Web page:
Sci. Aging Knowl. Environ., 9 October 2002
Proteins jump in and out of neurodegenerative clumps
Key Words: TATA-binding protein CREB-binding protein GFP FRAP FLIP transcription
Abstract: Like kids in a wrestling match, proteins in some neurodegenerative diseases appear to knot into clumps. Researchers have long thought that the conglomerations' components are stuck, but new live-action footage shows that the proteins do the hokey-pokey; many of them move freely in and out. Further results suggest that this dance reflects cellular custodians delivering defective proteins to a clump-bound cellular incinerator.
Researchers think that the globs in neurodegenerative diseases congeal due to misshapen proteins. For example, long spans of the amino acid glutamine in the mutant huntingtin protein cause it to tangle, and different proteins that contain congealing polyglutamine stretches show up in other neurodegenerative diseases. The clods also harbor cellular cleanup crews--proteasomes that chew up mangled proteins and chaperones that help proteins fold--as well as two proteins that turn on genes, TBP and CBP. No one knows whether or how the aggregates contribute to symptoms. Decades of biochemical tests suggested that they were solid masses that kept proteins from their normal cellular tasks. In July, however, scientists reported that CBP could exit one type of polyglutamine-induced clump. Two research teams decided to watch the clumps in live cells to determine whether cellular cleanup crews could also come and go.
First the groups investigated the mobility of clump-bound components, including one that is involved in breaking down proteins. Stenoien and colleagues attached a blue-glowing tag to ataxin, the protein that causes the polyglutamine disease spinocerebellar ataxia, and they glued a yellow-shining snippet to ubiquitin, which marks misshapen proteins for destruction by the proteasome. By tracking the fluorescence, the researchers saw that ataxin and ubiquitin wriggled into the clumps. To determine whether the proteasome was degrading the newly received ataxin, the team chemically inhibited the protein-munching machine. The concentrations of ubiquitin and ataxin in the clumps rose, suggesting that the degradation system was backing up. Together, the data suggest that the proteasome chews up ataxin within the gobs.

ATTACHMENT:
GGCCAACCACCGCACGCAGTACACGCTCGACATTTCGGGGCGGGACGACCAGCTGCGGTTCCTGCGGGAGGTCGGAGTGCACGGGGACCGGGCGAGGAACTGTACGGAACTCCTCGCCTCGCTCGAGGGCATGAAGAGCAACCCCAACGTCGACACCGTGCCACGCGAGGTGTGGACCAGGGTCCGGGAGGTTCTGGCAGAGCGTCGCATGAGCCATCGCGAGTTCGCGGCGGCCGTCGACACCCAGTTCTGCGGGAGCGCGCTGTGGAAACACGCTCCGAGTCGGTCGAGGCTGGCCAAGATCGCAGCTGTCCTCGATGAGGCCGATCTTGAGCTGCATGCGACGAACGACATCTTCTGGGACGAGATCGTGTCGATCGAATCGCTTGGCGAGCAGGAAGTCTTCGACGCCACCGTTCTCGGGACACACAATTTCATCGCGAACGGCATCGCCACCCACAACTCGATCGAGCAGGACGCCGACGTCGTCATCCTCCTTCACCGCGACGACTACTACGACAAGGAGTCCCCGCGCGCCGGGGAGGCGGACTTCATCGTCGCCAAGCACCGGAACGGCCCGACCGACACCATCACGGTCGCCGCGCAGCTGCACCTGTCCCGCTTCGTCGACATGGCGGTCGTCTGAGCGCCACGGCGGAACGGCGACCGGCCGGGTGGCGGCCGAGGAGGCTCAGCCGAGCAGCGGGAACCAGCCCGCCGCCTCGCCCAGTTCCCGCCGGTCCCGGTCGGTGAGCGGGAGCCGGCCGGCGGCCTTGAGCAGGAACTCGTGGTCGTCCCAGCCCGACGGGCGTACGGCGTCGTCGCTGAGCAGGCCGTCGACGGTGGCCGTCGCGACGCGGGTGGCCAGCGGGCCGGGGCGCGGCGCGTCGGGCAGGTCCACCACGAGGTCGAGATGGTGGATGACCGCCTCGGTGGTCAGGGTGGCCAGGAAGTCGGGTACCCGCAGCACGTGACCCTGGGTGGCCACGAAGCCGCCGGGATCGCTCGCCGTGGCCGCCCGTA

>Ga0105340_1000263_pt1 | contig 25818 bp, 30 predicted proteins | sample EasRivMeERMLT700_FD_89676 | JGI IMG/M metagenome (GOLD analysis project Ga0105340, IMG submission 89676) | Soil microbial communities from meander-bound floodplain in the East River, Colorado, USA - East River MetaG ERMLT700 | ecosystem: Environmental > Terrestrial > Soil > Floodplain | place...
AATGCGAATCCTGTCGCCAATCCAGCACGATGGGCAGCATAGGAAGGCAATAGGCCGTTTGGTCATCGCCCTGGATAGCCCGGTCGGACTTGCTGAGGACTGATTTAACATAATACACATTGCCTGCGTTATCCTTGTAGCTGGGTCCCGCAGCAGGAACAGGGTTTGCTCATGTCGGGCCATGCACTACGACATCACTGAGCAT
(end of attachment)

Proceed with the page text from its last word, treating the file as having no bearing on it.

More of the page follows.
Using similar methods, Kim and colleagues lit up the chaperone HSP70 in cells carrying mutant huntingtin. The researchers found HSP70 jumping in and out of the protein knots. Additional tests suggested that the chaperone was not just visiting the gobs but was trying to fold proteins. Having discovered that apparently beneficial duties occur in the wads, the researchers probed whether the snarls cause trouble as well. The groups followed the movement of two proteins that activate genes to determine whether these essential molecules can escape. The cells' entire CBP complement zipped in and out of protein masses, as did a small amount of TBP. Additional research will determine if the amounts of CBP or TBP caught in the piles contribute to cellular decay.
Protein clumps "can't be viewed as static balls," says neurologist Henry Paulson of the University of Iowa in Iowa City. "The cell is seeing polyglutamine as abnormal and working to lessen the toxicity and destroy it." Researchers might be able to develop treatments that help the cell with the cleanup task, he says. If successful, doctors could put the treatments in, get the clusters out, and turn neurodegeneration around. That's what it's all about.
Citation: M. Beckman, Aggregation Hokey-Pokey. Science's SAGE KE (9 October 2002), http://sageke.sciencemag.org/cgi/content/abstract/sageke;2002/40/nw136
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